[40] Question 7: Which of these teams have the Canucks NOT met in the playoffs?
1.
Toronto Maple Leafs [5]
2.
Boston Bruins [18]
3.
Chicago Blackhawks [26]
4.
St. Louis Blues [34]
5.
New York Rangers [49]
[41] A competitive goalie, but not the answer to this question. Return to question 4 [12]
[42] Yes, he was selected third overall. Proceed to question 4 [12]
[43] Bonus Question: What happened on June 11, 1994 that made it a significant date in Canuck history? See the answer.
[44] Question 5: Who was the first Canuck netminder to record twenty wins in a season?
1.
Charlie Hodge [6]
2.
Kirk McLean [14]
3.
Gary Smith [19]
4.
Glen Hanlon [31]
5.
Richard Brodeur [59]
[45] You're not even in the right half of the rink. Return to question 10 [55]
[46] He shoots ... and misses! Return to question 8 [53]
[47] A fine player in his time, but not the correct answer. Return to question 1 [1]
[48] It's less than that. Return to question 9 [7]
[49] You're not much of a Canuck fan if you forgot about the 1994 Finals. Return to question 7 [40]
[50] Well done. Proceed to question 6 [37]
[51] Sorry, but that is wrong. Return to question 2 [57]
[52] Cory Schneider was born on March 18, 1986. Return to question 6 [37]
[53] Question 8: Which of these Canuck players did NOT play 100 (or more) games for the Los Angeles Kings?
1.
Tiger Williams [8]
2.
Jimmy Carson [16]
3.
John McIntyre [33]
4.
Doug Halward [46]
5.
Jiri Bubla [61]
[54] Correct. It really happened. Proceed to question 9 [7]
[55] Question 10: What position did Thomas Gradin usually play for the Canucks?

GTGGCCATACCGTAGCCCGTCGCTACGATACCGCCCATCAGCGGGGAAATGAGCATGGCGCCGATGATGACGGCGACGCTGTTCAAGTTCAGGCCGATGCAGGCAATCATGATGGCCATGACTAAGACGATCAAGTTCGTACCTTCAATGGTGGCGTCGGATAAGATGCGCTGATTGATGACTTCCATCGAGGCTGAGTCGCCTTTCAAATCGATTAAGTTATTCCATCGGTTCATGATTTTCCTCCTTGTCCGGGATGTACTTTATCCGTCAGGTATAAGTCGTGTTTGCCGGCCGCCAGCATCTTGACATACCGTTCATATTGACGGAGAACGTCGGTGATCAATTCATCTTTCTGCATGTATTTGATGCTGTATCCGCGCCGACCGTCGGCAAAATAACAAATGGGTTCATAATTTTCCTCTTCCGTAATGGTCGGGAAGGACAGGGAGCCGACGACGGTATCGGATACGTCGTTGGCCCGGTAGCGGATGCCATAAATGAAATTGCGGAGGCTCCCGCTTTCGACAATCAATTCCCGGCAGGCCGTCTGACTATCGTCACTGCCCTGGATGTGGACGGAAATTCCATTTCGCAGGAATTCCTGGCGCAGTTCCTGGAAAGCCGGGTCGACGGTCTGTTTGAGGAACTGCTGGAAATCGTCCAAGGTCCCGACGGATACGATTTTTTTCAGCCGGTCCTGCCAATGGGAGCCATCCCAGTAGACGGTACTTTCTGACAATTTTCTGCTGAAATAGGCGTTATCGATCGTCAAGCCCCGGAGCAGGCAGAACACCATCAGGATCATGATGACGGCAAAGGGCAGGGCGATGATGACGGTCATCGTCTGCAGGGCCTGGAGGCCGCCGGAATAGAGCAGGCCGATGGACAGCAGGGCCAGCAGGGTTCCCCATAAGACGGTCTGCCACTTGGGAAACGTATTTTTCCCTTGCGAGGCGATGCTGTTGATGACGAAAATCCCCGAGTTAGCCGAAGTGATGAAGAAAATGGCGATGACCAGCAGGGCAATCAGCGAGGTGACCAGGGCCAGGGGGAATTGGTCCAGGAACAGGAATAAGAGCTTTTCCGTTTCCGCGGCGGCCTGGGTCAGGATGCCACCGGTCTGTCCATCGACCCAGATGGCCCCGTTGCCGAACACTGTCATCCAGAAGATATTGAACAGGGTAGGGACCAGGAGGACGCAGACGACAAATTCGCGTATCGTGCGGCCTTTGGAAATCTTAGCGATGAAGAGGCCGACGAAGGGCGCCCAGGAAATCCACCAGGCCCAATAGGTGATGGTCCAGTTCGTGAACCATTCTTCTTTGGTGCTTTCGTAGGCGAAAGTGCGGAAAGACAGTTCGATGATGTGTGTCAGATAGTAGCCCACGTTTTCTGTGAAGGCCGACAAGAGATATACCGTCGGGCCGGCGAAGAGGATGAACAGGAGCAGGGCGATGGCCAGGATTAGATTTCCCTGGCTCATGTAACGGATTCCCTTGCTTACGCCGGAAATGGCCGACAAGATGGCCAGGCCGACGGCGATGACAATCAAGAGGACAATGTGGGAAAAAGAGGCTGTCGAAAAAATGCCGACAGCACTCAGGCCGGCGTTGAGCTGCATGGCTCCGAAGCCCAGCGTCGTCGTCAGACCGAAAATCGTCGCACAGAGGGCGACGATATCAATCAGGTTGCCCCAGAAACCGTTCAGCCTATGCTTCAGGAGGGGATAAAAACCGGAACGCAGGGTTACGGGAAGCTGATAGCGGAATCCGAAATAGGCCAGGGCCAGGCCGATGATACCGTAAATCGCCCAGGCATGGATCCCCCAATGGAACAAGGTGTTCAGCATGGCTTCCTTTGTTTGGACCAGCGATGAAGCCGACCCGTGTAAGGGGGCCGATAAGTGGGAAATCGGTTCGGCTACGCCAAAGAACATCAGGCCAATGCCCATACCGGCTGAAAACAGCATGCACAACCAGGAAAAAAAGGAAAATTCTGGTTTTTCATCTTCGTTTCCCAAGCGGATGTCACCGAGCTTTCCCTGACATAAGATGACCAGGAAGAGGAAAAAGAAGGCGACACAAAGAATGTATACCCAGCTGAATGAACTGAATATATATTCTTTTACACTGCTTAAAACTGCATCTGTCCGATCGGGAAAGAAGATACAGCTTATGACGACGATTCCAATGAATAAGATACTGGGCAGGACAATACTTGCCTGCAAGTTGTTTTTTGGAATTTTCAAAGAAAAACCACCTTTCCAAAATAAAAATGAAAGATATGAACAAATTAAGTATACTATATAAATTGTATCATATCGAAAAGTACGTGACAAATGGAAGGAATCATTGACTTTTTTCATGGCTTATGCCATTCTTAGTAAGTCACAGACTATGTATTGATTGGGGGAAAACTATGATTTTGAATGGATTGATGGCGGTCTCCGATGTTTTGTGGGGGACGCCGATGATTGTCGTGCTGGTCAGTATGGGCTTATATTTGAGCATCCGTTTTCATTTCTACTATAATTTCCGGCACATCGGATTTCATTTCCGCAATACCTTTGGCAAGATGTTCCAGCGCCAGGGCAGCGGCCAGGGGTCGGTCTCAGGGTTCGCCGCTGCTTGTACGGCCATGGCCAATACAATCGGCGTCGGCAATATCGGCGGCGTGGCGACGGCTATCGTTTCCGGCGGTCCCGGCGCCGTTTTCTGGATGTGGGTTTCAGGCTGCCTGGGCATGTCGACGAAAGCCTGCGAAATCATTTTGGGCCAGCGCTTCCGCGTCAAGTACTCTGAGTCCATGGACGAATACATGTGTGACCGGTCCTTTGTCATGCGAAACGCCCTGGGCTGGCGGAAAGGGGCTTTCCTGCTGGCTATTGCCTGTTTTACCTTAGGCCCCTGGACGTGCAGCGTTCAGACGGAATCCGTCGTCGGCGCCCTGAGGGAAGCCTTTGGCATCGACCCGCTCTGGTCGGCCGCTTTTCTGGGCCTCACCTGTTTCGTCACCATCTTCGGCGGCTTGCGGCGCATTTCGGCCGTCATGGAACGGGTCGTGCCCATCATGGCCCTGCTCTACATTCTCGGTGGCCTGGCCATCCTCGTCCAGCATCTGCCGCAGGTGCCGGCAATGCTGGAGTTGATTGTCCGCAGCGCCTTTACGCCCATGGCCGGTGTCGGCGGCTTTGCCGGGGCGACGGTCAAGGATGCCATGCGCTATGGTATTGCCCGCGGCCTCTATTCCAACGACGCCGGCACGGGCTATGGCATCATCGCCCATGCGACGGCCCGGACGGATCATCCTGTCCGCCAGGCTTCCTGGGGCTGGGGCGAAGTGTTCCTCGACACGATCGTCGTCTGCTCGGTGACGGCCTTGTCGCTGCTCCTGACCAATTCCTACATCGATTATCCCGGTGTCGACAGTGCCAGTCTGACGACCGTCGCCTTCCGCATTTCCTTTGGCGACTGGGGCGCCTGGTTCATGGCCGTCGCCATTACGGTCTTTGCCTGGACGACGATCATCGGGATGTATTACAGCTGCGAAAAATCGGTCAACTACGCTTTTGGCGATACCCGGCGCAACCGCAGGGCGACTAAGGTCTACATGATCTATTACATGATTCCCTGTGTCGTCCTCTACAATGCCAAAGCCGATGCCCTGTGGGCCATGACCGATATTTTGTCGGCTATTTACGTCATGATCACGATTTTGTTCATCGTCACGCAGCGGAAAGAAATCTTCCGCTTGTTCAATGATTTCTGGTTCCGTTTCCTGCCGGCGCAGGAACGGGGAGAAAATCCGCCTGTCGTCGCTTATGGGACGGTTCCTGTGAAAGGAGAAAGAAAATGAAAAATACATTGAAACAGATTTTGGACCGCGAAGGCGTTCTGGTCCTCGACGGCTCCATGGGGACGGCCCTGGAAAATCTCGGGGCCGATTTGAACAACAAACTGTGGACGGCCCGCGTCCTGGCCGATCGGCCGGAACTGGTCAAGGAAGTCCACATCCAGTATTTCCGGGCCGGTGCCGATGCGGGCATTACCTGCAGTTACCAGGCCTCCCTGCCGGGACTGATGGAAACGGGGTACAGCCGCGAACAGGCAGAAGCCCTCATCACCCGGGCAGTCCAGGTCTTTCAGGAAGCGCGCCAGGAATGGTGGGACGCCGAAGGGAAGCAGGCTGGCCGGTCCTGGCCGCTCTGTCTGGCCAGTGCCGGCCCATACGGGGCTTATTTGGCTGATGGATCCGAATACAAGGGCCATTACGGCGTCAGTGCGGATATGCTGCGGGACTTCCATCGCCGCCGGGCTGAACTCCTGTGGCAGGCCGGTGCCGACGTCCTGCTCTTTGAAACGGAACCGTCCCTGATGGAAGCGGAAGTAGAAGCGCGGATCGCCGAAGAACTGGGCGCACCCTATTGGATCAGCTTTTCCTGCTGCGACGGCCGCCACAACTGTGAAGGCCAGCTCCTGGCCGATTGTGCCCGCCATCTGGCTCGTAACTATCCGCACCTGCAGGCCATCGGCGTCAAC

1.
Centre [10]
2.
Right Wing [21]
3.
Defenseman [39]
4.
Goalie [45]
5.
Left Wing [60]
[56] Close, he was a first round draft pick in 1973. Return to question 3 [23]
[57] Question 2: Which Canuck player did the Nashville Predators select in their expansion draft?
1.
David Roberts [4]
2.
Scott Walker [9]
3.
Gino Odjick [24]
4.
Enrico Ciccone [28]
5.
Trevor Linden [51]
[58] It's less than that. Return to question 9 [7]
[59] Not quite. Return to question 5 [44]
[60] Well, at least you know he's a forward. Return to question 10 [55]
[61] He shoots ... he scores! Proceed to question 9 [7]
[62] Lawrence Nycholat was born on May 7, 1979. Return to question 6 [37]
[63] A fine netminder, but not the answer to this question. Return to question 4 [12]

Answer to bonus question: The spring of 1994 was magical for Canuck fans. After an average regular season, the Canucks lost three of their first four games in the first round playoff series with the Calgary Flames. The Canucks won the next three games in overtime and moved on to the second round of the playofs.

After eliminating the Dallas Stars in five games and the Toronto Maple Leafs in similar fashion, the Canucks met up with the President Trophy winning New York Rangers in the Stanley Cup Finals. The first game was played on the final day of May. Kirk McLean played phenominal, allowing Greg Adams scored late in the first overtime period, giving the Canucks the victory. The Rangers then took the next three games, pushing the Canucks to the brink once again. After an exciting game five in which the Canucks won, both teams returned to Vancouver for game six.

On June 11, 1994, the teams played what has been called the best game ever witnessed at the Pacific Coliseum. The Canucks went ahead 1-0 in the first period, then scored again in the second. With the Canucks up 3-1 late in the third, Geoff Courtnall appeared to score, but play continued and the Rangers scored. A video review showed that Courtnall's goal was legitimate, changing the score from 3-2 to 4-1 in favour of the Canucks.

With the game out of reach, Adam Graves ran at Trevor Linden, hitting him in the face with the butt-end of his stick. There was no video review of this play and Graves played game seven three nights later. Linden, playing with a black eye scored twice in a losing cause.

Content copyright 2001-2010 David Marchak
This page last updated July 11, 2010